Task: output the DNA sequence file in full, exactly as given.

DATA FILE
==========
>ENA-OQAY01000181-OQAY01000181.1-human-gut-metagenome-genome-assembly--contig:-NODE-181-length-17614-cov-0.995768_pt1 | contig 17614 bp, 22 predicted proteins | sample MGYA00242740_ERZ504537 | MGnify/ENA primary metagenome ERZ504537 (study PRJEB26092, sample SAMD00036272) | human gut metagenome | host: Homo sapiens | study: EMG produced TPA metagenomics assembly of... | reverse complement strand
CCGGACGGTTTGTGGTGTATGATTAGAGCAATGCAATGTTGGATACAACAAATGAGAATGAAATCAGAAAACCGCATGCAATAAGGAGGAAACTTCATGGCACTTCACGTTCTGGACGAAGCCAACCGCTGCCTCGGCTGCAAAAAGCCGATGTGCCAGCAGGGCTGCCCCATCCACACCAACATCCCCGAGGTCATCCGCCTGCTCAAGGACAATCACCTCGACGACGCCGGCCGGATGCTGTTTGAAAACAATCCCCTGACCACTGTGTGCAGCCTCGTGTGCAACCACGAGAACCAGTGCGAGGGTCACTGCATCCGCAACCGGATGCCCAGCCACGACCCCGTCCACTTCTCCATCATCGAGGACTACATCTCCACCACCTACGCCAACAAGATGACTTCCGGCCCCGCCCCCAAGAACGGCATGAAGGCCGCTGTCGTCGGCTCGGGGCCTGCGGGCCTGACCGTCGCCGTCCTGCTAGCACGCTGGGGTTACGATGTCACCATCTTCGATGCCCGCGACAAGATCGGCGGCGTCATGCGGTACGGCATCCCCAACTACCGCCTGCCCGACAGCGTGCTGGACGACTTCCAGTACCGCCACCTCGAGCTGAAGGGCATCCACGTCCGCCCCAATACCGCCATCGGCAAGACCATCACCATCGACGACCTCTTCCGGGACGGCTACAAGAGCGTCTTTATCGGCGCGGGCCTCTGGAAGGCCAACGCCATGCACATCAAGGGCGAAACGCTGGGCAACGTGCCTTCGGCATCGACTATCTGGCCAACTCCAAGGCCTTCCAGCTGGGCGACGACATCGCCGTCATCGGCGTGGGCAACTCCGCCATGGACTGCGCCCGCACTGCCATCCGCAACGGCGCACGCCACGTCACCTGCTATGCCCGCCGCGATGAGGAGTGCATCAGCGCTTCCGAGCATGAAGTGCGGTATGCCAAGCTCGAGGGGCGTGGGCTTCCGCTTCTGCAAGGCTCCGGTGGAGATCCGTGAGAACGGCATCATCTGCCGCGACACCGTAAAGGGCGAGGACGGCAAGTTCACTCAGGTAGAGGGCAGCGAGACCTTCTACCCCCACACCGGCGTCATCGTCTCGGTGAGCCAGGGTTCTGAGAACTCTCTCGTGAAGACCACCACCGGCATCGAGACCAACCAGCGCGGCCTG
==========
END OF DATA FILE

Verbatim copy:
>ENA-OQAY01000181-OQAY01000181.1-human-gut-metagenome-genome-assembly--contig:-NODE-181-length-17614-cov-0.995768_pt1 | contig 17614 bp, 22 predicted proteins | sample MGYA00242740_ERZ504537 | MGnify/ENA primary metagenome ERZ504537 (study PRJEB26092, sample SAMD00036272) | human gut metagenome | host: Homo sapiens | study: EMG produced TPA metagenomics assembly of... | reverse complement strand
CCGGACGGTTTGTGGTGTATGATTAGAGCAATGCAATGTTGGATACAACAAATGAGAATGAAATCAGAAAACCGCATGCAATAAGGAGGAAACTTCATGGCACTTCACGTTCTGGACGAAGCCAACCGCTGCCTCGGCTGCAAAAAGCCGATGTGCCAGCAGGGCTGCCCCATCCACACCAACATCCCCGAGGTCATCCGCCTGCTCAAGGACAATCACCTCGACGACGCCGGCCGGATGCTGTTTGAAAACAATCCCCTGACCACTGTGTGCAGCCTCGTGTGCAACCACGAGAACCAGTGCGAGGGTCACTGCATCCGCAACCGGATGCCCAGCCACGACCCCGTCCACTTCTCCATCATCGAGGACTACATCTCCACCACCTACGCCAACAAGATGACTTCCGGCCCCGCCCCCAAGAACGGCATGAAGGCCGCTGTCGTCGGCTCGGGGCCTGCGGGCCTGACCGTCGCCGTCCTGCTAGCACGCTGGGGTTACGATGTCACCATCTTCGATGCCCGCGACAAGATCGGCGGCGTCATGCGGTACGGCATCCCCAACTACCGCCTGCCCGACAGCGTGCTGGACGACTTCCAGTACCGCCACCTCGAGCTGAAGGGCATCCACGTCCGCCCCAATACCGCCATCGGCAAGACCATCACCATCGACGACCTCTTCCGGGACGGCTACAAGAGCGTCTTTATCGGCGCGGGCCTCTGGAAGGCCAACGCCATGCACATCAAGGGCGAAACGCTGGGCAACGTGCCTTCGGCATCGACTATCTGGCCAACTCCAAGGCCTTCCAGCTGGGCGACGACATCGCCGTCATCGGCGTGGGCAACTCCGCCATGGACTGCGCCCGCACTGCCATCCGCAACGGCGCACGCCACGTCACCTGCTATGCCCGCCGCGATGAGGAGTGCATCAGCGCTTCCGAGCATGAAGTGCGGTATGCCAAGCTCGAGGGGCGTGGGCTTCCGCTTCTGCAAGGCTCCGGTGGAGATCCGTGAGAACGGCATCATCTGCCGCGACACCGTAAAGGGCGAGGACGGCAAGTTCACTCAGGTAGAGGGCAGCGAGACCTTCTACCCCCACACCGGCGTCATCGTCTCGGTGAGCCAGGGTTCTGAGAACTCTCTCGTGAAGACCACCACCGGCATCGAGACCAACCAGCGCGGCCTG